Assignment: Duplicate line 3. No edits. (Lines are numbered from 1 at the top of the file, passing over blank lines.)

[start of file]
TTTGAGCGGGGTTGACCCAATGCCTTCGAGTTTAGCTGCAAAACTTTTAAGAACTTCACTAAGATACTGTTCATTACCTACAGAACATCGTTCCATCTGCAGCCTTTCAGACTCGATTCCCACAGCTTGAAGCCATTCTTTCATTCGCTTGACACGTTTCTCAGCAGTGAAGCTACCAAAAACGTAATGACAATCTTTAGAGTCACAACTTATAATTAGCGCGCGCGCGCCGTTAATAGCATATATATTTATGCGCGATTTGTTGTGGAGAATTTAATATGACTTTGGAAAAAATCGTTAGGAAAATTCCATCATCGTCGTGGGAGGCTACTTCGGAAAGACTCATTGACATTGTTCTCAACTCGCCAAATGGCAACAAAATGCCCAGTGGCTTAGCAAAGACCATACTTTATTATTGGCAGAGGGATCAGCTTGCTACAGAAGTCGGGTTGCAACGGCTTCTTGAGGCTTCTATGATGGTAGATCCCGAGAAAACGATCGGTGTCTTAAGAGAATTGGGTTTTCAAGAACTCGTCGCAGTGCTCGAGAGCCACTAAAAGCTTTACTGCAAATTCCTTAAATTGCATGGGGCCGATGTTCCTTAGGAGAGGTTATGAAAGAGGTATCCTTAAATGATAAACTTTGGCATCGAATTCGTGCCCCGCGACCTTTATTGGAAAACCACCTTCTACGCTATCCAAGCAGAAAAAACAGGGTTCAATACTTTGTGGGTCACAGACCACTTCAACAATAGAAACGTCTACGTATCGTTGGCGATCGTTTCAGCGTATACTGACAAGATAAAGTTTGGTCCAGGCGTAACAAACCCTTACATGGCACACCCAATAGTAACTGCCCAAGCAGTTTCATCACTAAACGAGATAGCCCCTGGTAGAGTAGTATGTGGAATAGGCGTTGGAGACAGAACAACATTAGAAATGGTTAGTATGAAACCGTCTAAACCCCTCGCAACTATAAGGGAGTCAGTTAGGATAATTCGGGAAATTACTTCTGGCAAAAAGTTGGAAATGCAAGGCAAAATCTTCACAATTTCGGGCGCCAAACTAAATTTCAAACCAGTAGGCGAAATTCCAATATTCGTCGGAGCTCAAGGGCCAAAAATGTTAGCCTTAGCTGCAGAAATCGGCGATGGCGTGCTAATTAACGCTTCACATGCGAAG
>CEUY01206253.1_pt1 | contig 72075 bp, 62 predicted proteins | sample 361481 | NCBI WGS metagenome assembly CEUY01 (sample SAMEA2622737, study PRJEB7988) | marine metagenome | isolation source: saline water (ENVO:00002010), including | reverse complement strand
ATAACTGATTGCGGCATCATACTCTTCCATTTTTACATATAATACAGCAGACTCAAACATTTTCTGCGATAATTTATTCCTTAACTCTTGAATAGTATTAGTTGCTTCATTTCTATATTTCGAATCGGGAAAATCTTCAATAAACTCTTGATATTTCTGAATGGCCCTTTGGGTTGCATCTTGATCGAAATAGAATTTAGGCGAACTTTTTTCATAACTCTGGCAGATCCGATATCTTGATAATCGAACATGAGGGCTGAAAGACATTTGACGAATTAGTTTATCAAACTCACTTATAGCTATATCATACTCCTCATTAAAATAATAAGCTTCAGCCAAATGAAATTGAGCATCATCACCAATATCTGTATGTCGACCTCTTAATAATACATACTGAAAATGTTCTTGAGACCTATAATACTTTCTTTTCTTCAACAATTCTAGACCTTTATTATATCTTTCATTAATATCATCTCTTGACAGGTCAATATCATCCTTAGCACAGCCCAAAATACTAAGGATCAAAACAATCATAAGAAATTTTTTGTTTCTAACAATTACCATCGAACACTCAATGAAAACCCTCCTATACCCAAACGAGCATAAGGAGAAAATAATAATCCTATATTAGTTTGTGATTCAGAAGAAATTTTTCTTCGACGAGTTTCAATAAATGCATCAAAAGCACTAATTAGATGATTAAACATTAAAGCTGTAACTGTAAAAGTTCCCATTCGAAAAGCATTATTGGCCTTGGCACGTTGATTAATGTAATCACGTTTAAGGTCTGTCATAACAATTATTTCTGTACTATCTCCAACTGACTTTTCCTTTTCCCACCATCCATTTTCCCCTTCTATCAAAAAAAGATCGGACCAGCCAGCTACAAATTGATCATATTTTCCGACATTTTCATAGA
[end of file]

ATAACTGATTGCGGCATCATACTCTTCCATTTTTACATATAATACAGCAGACTCAAACATTTTCTGCGATAATTTATTCCTTAACTCTTGAATAGTATTAGTTGCTTCATTTCTATATTTCGAATCGGGAAAATCTTCAATAAACTCTTGATATTTCTGAATGGCCCTTTGGGTTGCATCTTGATCGAAATAGAATTTAGGCGAACTTTTTTCATAACTCTGGCAGATCCGATATCTTGATAATCGAACATGAGGGCTGAAAGACATTTGACGAATTAGTTTATCAAACTCACTTATAGCTATATCATACTCCTCATTAAAATAATAAGCTTCAGCCAAATGAAATTGAGCATCATCACCAATATCTGTATGTCGACCTCTTAATAATACATACTGAAAATGTTCTTGAGACCTATAATACTTTCTTTTCTTCAACAATTCTAGACCTTTATTATATCTTTCATTAATATCATCTCTTGACAGGTCAATATCATCCTTAGCACAGCCCAAAATACTAAGGATCAAAACAATCATAAGAAATTTTTTGTTTCTAACAATTACCATCGAACACTCAATGAAAACCCTCCTATACCCAAACGAGCATAAGGAGAAAATAATAATCCTATATTAGTTTGTGATTCAGAAGAAATTTTTCTTCGACGAGTTTCAATAAATGCATCAAAAGCACTAATTAGATGATTAAACATTAAAGCTGTAACTGTAAAAGTTCCCATTCGAAAAGCATTATTGGCCTTGGCACGTTGATTAATGTAATCACGTTTAAGGTCTGTCATAACAATTATTTCTGTACTATCTCCAACTGACTTTTCCTTTTCCCACCATCCATTTTCCCCTTCTATCAAAAAAAGATCGGACCAGCCAGCTACAAATTGATCATATTTTCCGACATTTTCATAGA